DeBerry decided to host a horticulture program with DePrado because research-based evidence supported the physical, psychological, social, and cognitive benefits of horticultural therapy under the direction of a horticultural therapist, who is trained and skilled at creating customized activities and/or garden spaces that accommodate people with a wide range of abilities.
Horticultural therapists are trained to use plants and the cycles of nature to teach life skills and explain and implement social and psychological concepts like nurturing, responsibility, the importance of strong “roots,” as well as the value of rejuvenation.
According to DePrado, “Horticultural therapy brings dignity and enhanced skills through vocational, social, and therapeutic programs, and successfully enables and empowers individuals to achieve their maximum independence. Horticulture programs focus on plants and growing success, on people using seasonally-related plant material to connect and engage in the process of purposeful and meaningful activities that bring benefits to the participants. The plant and the material is secondary.”
New Jersey Secretary of Agriculture Douglas H. Fisher said, “Growing a garden and working with plants has been shown to produce many benefits to people, such as physical activity, focusing on a task and a sense of accomplishment. The Department fully recognizes and supports this practice.”
“Horticultural Therapy is a great program that enables all individuals to take part and experience the wonderful aspects of working with plants and leaving with a sense of fulfillment. It allows all of us to release the day to day tension that engulfs us and to take the time to enjoy life,” said Senator Christopher “Kip” Bateman.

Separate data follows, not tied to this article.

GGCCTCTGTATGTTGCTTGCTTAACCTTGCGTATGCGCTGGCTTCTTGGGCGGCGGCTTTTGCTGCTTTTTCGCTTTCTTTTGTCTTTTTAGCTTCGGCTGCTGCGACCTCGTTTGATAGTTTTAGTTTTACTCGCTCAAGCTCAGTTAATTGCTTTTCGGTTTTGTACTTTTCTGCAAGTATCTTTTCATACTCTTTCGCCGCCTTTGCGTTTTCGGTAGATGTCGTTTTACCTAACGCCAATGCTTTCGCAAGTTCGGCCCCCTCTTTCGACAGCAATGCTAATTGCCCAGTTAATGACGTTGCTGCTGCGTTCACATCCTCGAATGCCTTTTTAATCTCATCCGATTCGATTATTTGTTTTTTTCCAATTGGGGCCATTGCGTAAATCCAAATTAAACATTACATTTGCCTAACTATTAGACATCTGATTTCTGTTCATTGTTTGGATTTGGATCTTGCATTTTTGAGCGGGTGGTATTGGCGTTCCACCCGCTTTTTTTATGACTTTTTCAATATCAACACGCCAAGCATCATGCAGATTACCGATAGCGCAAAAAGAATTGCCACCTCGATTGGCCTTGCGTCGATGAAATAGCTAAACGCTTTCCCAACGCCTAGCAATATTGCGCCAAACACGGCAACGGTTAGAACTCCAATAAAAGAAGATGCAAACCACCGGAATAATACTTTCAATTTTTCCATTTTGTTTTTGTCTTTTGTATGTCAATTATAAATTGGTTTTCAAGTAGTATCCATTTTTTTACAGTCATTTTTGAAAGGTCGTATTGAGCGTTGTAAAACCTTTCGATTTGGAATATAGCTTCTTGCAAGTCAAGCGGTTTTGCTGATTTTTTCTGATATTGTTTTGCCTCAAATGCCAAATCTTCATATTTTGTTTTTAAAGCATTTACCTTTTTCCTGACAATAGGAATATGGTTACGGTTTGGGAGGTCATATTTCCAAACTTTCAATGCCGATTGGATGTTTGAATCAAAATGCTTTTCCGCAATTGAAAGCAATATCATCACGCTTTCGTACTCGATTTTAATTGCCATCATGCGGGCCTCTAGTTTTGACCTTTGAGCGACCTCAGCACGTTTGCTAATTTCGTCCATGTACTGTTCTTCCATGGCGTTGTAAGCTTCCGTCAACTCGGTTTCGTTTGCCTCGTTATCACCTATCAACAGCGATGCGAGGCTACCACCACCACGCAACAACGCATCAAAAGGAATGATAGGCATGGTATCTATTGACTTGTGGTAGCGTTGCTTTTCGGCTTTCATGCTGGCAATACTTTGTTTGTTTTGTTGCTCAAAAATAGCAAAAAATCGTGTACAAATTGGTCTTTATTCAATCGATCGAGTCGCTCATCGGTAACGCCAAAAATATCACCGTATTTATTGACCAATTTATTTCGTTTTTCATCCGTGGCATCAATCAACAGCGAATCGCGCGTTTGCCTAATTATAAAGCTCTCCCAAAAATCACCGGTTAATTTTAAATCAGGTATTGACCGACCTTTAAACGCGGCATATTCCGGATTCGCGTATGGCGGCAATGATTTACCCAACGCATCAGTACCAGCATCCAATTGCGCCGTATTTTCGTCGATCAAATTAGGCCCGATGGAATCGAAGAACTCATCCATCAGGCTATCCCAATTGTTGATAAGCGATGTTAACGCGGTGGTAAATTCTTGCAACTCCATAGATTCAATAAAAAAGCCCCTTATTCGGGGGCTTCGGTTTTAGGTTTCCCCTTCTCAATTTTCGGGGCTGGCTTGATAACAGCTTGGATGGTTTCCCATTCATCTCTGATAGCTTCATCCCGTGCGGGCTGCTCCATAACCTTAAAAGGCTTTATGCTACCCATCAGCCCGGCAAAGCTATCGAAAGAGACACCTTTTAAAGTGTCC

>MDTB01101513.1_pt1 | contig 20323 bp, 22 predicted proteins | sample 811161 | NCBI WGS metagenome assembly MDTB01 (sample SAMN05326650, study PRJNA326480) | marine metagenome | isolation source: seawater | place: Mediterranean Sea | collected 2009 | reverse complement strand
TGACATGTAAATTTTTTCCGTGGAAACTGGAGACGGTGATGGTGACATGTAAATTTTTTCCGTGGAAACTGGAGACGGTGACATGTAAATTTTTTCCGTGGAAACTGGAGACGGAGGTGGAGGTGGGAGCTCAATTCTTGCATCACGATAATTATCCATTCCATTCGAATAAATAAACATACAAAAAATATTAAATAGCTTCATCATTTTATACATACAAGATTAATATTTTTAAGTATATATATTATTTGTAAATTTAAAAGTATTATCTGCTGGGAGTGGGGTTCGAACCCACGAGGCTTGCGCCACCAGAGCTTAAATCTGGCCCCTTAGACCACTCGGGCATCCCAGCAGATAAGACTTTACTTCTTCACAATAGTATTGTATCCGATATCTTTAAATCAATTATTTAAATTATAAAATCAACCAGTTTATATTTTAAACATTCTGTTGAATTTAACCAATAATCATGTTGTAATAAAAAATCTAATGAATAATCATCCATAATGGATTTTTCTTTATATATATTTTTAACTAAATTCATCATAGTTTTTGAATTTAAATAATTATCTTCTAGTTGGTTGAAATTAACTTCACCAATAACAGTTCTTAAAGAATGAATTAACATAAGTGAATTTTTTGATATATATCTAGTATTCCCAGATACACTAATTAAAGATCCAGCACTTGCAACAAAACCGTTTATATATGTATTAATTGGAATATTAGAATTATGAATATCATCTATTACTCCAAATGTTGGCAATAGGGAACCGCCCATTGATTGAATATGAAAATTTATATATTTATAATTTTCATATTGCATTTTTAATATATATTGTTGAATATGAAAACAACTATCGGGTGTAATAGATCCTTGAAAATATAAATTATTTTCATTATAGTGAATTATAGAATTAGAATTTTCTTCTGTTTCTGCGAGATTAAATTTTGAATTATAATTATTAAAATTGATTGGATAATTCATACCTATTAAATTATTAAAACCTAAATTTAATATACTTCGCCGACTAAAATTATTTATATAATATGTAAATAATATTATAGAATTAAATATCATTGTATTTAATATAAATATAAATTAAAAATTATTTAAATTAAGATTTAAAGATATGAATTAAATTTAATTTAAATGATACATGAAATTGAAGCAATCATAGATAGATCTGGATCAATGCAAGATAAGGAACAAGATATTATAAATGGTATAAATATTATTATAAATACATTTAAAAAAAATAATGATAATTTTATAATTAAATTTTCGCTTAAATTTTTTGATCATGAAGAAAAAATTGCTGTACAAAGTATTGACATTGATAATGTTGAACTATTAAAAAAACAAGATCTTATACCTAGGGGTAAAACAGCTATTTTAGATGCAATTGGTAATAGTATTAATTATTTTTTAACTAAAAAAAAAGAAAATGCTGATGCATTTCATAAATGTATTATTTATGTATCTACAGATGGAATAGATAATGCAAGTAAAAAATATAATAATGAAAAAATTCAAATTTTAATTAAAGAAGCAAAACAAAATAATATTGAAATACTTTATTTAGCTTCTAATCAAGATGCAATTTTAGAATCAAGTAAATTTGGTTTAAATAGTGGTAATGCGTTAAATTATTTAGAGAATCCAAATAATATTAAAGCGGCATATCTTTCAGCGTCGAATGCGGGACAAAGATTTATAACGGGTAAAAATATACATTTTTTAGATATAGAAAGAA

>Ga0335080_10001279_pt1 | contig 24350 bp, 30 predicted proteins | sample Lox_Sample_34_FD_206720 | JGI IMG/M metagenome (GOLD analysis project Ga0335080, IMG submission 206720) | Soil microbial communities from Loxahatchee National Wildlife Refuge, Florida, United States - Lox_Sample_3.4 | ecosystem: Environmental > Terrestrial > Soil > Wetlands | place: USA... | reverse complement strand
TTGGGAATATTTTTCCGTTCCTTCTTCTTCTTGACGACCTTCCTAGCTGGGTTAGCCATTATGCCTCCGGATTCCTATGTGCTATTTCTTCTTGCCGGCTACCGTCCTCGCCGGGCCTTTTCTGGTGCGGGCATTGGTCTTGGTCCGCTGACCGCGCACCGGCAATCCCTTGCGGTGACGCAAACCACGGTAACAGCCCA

The American Horticultural Therapy Association (AHTA) is the only U.S. organization committed to promoting and developing the practice of horticultural therapy as a unique and dynamic human service modality. A 501(c)(3) nonprofit, AHTA was formed in 1973 to promote and develop the horticultural therapy profession.
New Jersey is the first state in the nation to designate the third week of March “Horticultural Therapy Week,” to raise awareness about the viability and value. The law was sponsored by Senator Christopher “Kip” Bateman and co-sponsored by Senator Joseph Vitale and championed by DePrado.
DeBerry believes providing specialized program for adults with special needs is the most meaningful and important work she has completed at the library in her nine years of employment. Patrons are excited to visit each month; their enthusiasm is palpable when they walk in the door. Caregivers, parents, and guardians are encouraged to stay and often do–having formed their own informal support group.
Future programs are already planned at SCLSNJ for April, May, and June 2018. The planned program series, focusing on nature – exploring butterfly plants through demonstration and a craft, exploring honeybees and other pollinators, and a nature scavenger hunt – will allow participants to experience the rewards of nature while also learning about the responsibility they have as stewards of nature as they continue to discover the natural world around them.
It is DeBerry’s hope that programming of this kind will be integrated into libraries more widely. With little investment of time, money, or other resources, DeBerry, in partnership with the Library System, knows she is making a difference in her patron’s lives – but more importantly these wonderful individuals are making a lasting impact on hers.